It may have been a sop to the middle classes, but Andrew Lansley’s decision to scrap the popular dis
Empathy is held up as humanity’s moral salvation, but scientific study exposes its dark and dangerou
“In a way, I am grateful I have got MS”
In the second part of her series on social care, Victoria Brignell describes the challenge of recrui
In the first of a seven part series on social care, Victoria Brignell gives an insight into how one
Writer gives first television interview since being diagnosed with oesophageal cancer.
A couple of days before the government announced that the Human Fertilisation and Embryology Authority (HFEA) will be axed, the journal Human Reproduction published a report on why, nearly 40 years ago, the UK Medical Research
You really do get by with a little help from your friends. Recent US research indicates that if you have lots of friends, you are likely to live much longer.
By the time Labour left office all patients were treated within 18 weeks. Plans for the health servi
There is no evidence that GPs want this responsibility or have the skills to fulfil the task.
The author and controversialist Christopher Hitchens has cancelled all appointments and begun chemotherapy after being diagnosed with cancer of the oesophagus. Shortly before this news, he talked to George Eaton about his life and his work.
If the Tories have their way, they will break apart the health system, just like our schools. This i
Dead children, bad health and paedophiles: government adverts on local radio are painting a stunning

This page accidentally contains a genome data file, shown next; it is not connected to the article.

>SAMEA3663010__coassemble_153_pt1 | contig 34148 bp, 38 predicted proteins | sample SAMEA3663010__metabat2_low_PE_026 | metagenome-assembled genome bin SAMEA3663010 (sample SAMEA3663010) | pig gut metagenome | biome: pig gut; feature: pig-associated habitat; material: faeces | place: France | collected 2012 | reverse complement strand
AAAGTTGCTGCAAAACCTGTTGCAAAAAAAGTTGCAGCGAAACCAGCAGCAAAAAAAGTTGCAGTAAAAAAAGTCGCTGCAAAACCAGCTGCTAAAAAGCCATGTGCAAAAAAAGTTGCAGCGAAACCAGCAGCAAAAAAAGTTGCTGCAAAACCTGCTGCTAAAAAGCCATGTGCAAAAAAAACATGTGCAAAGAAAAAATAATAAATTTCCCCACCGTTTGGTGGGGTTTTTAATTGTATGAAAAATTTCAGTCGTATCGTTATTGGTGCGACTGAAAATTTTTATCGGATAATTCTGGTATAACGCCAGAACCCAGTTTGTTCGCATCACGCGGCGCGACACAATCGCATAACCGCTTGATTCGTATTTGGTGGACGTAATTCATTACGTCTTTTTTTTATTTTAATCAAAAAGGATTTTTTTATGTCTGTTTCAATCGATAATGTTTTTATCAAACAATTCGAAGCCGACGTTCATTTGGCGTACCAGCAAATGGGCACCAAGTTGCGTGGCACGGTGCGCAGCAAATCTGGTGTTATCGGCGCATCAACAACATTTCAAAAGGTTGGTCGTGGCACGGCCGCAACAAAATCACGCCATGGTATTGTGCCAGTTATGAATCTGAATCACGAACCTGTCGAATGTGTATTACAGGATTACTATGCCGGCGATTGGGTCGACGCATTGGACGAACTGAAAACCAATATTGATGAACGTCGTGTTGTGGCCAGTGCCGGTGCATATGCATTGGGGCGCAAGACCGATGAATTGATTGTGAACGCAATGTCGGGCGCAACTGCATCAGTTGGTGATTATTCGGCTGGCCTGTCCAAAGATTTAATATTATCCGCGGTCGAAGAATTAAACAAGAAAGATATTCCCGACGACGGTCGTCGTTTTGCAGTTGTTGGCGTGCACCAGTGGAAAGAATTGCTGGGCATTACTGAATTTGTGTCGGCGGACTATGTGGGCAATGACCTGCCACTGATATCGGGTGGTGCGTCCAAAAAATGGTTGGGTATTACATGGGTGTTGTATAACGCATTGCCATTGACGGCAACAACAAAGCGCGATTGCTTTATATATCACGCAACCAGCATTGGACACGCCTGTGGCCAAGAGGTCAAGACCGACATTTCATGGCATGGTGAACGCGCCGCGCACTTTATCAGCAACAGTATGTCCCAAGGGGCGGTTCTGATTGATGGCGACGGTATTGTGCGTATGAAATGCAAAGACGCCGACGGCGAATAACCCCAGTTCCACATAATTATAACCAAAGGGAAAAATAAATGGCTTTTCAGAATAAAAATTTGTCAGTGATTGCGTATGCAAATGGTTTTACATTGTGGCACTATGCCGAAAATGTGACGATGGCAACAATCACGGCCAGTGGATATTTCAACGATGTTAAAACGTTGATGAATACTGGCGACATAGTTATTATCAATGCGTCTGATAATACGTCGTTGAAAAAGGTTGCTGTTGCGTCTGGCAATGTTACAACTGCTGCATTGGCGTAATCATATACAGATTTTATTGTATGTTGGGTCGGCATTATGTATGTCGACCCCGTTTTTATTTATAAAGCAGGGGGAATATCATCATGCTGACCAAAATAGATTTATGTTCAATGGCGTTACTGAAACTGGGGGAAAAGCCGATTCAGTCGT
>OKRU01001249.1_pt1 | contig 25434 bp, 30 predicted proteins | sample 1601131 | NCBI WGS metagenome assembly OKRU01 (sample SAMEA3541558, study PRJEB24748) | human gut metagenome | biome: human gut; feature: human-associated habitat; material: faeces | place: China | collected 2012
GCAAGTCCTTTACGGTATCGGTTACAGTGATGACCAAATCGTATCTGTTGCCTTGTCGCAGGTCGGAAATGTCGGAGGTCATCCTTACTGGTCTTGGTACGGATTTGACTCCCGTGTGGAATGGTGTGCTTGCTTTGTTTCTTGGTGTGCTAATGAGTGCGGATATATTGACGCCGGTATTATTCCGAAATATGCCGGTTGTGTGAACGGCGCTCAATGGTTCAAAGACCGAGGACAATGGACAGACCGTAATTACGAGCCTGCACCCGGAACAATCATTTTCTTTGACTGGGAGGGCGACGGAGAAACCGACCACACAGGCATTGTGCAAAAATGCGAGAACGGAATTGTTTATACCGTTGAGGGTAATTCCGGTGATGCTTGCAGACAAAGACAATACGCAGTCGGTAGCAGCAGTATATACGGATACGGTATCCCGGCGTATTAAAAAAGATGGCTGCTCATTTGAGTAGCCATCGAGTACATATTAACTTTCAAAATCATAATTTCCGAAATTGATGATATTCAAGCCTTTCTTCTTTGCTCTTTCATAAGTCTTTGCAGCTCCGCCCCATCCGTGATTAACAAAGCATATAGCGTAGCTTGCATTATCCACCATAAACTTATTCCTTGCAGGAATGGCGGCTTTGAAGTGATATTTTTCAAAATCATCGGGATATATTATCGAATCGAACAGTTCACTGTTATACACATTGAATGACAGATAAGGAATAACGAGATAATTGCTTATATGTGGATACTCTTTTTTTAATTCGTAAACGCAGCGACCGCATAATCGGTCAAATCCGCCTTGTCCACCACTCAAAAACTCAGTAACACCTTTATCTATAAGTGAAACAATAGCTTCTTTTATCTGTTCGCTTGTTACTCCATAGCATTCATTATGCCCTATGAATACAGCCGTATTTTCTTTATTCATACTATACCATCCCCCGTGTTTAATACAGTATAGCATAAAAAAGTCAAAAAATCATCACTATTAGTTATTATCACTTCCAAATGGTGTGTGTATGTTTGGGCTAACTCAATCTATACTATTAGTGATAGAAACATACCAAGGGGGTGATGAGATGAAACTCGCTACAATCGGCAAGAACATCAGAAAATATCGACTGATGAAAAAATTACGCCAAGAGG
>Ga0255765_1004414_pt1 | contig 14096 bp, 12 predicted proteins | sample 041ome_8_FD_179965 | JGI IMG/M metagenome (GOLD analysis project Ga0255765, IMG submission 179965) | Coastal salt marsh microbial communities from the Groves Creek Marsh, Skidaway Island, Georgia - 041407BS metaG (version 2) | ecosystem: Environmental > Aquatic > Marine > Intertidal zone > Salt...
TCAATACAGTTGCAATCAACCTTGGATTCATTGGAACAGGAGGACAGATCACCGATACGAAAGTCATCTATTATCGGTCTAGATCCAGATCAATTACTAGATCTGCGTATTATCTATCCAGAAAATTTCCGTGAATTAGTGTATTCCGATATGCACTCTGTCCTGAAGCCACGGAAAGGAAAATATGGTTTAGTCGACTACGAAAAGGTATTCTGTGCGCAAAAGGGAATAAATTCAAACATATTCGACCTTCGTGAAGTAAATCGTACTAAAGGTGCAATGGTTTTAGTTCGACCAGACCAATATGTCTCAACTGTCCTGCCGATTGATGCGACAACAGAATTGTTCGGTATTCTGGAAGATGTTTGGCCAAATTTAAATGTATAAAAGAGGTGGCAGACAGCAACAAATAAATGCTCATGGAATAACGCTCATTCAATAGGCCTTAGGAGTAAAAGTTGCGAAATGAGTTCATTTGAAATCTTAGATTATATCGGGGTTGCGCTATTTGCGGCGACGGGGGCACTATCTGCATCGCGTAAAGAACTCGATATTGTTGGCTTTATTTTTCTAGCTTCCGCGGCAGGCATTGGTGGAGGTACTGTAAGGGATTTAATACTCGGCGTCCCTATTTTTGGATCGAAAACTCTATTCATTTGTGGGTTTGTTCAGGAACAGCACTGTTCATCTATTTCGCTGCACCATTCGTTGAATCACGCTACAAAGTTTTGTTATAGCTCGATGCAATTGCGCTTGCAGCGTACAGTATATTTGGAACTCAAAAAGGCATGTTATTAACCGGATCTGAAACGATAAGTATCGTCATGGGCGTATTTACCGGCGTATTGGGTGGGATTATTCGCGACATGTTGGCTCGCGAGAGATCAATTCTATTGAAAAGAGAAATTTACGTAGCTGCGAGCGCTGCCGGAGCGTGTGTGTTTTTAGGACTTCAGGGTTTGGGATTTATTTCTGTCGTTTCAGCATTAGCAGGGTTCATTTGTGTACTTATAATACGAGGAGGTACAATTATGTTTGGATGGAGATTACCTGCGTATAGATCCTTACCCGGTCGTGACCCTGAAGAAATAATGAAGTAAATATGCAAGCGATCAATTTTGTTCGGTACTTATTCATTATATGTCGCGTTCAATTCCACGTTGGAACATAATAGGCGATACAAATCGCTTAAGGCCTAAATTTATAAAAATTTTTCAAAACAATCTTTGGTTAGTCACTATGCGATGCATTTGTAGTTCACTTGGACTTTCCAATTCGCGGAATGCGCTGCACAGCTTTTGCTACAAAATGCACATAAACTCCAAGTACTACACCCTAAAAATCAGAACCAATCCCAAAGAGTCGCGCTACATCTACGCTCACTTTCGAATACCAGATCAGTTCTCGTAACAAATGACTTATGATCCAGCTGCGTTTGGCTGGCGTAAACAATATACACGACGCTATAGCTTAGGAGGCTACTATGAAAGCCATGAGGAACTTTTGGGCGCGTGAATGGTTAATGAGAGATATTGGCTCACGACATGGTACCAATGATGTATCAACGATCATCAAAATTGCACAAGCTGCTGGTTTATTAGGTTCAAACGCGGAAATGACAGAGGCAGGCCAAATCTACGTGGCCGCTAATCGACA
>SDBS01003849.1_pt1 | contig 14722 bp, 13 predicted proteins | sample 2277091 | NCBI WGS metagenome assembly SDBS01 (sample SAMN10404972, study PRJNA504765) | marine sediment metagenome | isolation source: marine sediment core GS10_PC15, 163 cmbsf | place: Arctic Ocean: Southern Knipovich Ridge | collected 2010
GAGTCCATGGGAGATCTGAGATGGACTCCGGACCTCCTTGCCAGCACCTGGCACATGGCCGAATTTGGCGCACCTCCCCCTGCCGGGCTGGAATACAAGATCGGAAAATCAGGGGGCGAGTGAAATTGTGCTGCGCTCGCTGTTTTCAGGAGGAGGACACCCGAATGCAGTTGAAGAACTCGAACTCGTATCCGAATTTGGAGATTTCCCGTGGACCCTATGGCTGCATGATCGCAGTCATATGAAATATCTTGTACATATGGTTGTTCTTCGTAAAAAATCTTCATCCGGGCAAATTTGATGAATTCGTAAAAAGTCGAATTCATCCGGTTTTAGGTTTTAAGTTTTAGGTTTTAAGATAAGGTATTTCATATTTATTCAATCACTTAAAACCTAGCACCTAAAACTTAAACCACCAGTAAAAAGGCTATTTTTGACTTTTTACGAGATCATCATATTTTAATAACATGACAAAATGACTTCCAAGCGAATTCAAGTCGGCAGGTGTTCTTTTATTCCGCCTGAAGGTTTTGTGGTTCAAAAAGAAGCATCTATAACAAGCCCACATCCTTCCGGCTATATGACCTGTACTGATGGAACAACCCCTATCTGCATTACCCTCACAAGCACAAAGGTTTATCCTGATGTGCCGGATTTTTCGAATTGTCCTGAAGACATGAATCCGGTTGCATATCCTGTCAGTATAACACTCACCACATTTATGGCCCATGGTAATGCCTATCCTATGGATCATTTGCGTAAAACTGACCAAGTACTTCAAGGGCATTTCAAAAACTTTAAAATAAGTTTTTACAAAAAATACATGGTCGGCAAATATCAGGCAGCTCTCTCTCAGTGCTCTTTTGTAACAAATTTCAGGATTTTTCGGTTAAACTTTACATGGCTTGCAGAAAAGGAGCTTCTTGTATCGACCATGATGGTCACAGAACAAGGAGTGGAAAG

Gary McKinnon, still suffering from Asperger’s, has one last chance to avoid extradition to the US to face charges of hacking into Nasa and Pentagon computers. Will the new government keep its word and help him avoid a savage punishment?
In his first Reith lecture, Martin Rees discussed the "scientific citizen". How we proceed in areas such as genetics, brain science and artificial intelligence ought to involve the views of the public, he said.
A patient's health condition doesn't pay attention to whether or not there is a recession. Nor does a patient's health condition react or respond to whether or not there is a national debt crisis or a Budget deficit.
Clinical research has been at the heart of the National Health Service since its inception. Patients and their families expect doctors to be able to recommend treatment on the basis of firm knowledge of what is best for them.
Fascinating though this election campaign has been, the debates on health have been largely predictable.
In a New Statesman and Pfizer debate, the three main political parties clashed over their plans for
Our panel discussion on health, chaired by acclaimed broadcaster Ed Stourton, could be the last chan
There's something horribly Victorian about the phrase "maternal mortality" - the idea that giving birth is still, routinely, a life-threatening activity. But
Worldwide, the cosmetics industry is booming. In Italy the industry is worth €9bn each year.
The beauty industry steals women’s self-esteem and convinces us to spend unwisely in pursuit of phys
When did you last meet someone with polio? It's possible that you never have.
It’s too soon to celebrate the passing of the Democrats’ health-care reform bill.
Sanitation and equity of supply, not conflict, remain the most pressing issues.
"This is what change looks like," declared Barack Obama late on Sunday 21 March after his healthcare bill was approved by the House of Representatives. Change, it turns out, is a messy business.
Read the latest of our special supplements on the future of the National Health Service.
So it looks like it might not be the biscuits, after all.